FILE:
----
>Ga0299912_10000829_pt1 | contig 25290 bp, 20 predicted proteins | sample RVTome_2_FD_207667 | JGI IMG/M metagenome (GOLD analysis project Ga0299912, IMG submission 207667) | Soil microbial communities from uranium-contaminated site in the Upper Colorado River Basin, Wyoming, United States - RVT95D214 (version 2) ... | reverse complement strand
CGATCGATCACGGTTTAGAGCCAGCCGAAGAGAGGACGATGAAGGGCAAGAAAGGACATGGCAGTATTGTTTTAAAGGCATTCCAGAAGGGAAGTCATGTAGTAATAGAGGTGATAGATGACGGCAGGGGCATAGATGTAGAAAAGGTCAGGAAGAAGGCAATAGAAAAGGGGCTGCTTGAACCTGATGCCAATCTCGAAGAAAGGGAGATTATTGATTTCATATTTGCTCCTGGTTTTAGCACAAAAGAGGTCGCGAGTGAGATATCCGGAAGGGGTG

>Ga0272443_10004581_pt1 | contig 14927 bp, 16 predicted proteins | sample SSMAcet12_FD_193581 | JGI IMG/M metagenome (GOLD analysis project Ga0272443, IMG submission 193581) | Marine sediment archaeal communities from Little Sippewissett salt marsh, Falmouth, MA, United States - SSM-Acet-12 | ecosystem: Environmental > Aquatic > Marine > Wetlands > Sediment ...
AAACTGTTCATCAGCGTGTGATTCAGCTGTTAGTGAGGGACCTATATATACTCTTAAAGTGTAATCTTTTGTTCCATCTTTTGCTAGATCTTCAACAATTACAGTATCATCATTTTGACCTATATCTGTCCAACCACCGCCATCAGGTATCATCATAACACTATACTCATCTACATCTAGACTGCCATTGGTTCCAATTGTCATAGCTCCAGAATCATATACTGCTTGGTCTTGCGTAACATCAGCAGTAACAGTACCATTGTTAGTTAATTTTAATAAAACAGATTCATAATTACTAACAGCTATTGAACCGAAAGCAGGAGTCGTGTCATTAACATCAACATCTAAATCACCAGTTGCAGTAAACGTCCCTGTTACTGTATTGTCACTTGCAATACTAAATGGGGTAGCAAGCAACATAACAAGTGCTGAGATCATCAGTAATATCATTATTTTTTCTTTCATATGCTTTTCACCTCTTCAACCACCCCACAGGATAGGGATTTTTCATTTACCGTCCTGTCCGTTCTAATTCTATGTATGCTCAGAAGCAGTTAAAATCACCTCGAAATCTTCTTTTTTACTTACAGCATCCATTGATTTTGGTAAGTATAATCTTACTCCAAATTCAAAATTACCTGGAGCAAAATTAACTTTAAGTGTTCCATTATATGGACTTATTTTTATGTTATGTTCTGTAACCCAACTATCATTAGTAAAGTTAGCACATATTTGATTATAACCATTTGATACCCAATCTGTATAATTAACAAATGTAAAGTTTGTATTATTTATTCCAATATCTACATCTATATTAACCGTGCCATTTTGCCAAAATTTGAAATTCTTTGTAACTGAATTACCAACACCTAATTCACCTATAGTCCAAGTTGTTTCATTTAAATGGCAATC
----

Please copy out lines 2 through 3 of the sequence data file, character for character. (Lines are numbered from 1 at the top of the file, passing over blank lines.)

CGATCGATCACGGTTTAGAGCCAGCCGAAGAGAGGACGATGAAGGGCAAGAAAGGACATGGCAGTATTGTTTTAAAGGCATTCCAGAAGGGAAGTCATGTAGTAATAGAGGTGATAGATGACGGCAGGGGCATAGATGTAGAAAAGGTCAGGAAGAAGGCAATAGAAAAGGGGCTGCTTGAACCTGATGCCAATCTCGAAGAAAGGGAGATTATTGATTTCATATTTGCTCCTGGTTTTAGCACAAAAGAGGTCGCGAGTGAGATATCCGGAAGGGGTG

>Ga0272443_10004581_pt1 | contig 14927 bp, 16 predicted proteins | sample SSMAcet12_FD_193581 | JGI IMG/M metagenome (GOLD analysis project Ga0272443, IMG submission 193581) | Marine sediment archaeal communities from Little Sippewissett salt marsh, Falmouth, MA, United States - SSM-Acet-12 | ecosystem: Environmental > Aquatic > Marine > Wetlands > Sediment ...